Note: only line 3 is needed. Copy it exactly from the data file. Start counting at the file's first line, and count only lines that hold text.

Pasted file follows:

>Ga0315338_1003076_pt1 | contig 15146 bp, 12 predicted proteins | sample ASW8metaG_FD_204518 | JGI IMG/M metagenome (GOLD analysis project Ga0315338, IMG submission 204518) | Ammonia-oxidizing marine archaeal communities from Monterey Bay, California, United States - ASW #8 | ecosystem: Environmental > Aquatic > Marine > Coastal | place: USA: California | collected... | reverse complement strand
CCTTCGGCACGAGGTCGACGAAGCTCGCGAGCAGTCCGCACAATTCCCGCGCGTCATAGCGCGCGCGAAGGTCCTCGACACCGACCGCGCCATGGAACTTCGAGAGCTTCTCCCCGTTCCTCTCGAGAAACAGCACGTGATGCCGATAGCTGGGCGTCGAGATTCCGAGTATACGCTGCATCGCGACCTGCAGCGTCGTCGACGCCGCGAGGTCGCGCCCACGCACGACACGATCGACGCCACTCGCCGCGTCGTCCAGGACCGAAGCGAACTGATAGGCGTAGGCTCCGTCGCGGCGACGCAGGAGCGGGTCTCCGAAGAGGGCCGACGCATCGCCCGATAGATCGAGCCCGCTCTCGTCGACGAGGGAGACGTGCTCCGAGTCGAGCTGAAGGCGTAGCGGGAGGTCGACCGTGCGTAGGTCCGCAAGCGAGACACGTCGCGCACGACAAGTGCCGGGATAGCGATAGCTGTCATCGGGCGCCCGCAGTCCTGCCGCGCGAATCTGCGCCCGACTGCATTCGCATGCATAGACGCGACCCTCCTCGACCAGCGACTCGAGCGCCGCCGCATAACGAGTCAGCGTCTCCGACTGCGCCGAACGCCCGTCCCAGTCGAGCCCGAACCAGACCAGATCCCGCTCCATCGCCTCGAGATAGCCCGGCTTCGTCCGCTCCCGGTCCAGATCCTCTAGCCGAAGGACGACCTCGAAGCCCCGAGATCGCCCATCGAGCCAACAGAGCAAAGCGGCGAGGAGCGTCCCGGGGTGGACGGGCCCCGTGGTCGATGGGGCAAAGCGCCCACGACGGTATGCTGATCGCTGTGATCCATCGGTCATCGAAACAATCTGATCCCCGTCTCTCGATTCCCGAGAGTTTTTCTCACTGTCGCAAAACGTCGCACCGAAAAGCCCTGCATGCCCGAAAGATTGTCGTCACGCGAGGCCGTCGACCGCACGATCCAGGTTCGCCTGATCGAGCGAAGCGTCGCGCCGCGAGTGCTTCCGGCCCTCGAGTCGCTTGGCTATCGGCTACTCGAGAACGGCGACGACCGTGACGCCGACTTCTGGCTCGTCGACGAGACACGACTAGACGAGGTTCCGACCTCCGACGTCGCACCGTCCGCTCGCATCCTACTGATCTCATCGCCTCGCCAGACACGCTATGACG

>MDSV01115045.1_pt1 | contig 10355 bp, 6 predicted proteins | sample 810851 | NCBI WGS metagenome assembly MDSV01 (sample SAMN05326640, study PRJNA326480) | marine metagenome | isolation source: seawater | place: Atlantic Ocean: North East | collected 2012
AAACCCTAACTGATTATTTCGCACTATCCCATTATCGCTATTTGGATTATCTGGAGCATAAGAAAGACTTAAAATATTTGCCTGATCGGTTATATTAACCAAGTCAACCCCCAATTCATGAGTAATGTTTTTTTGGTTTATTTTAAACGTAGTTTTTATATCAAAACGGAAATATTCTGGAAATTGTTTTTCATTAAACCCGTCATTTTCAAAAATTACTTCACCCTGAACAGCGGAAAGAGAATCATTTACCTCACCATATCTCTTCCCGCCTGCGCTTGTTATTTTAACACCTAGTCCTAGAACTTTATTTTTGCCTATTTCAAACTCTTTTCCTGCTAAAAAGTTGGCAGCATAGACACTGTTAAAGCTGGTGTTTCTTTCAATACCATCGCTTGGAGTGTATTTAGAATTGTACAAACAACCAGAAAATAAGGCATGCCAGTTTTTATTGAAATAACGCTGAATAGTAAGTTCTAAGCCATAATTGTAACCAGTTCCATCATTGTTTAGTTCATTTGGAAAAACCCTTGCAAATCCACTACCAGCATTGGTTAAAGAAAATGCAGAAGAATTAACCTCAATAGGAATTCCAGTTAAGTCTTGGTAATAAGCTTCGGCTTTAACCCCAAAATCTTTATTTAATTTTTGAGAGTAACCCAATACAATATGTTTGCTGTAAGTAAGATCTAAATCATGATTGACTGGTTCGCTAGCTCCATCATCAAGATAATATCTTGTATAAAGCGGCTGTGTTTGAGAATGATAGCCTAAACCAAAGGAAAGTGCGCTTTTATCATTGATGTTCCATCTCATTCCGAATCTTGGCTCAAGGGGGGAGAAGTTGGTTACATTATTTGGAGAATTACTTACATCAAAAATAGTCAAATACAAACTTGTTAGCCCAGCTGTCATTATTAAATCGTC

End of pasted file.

>MDSV01115045.1_pt1 | contig 10355 bp, 6 predicted proteins | sample 810851 | NCBI WGS metagenome assembly MDSV01 (sample SAMN05326640, study PRJNA326480) | marine metagenome | isolation source: seawater | place: Atlantic Ocean: North East | collected 2012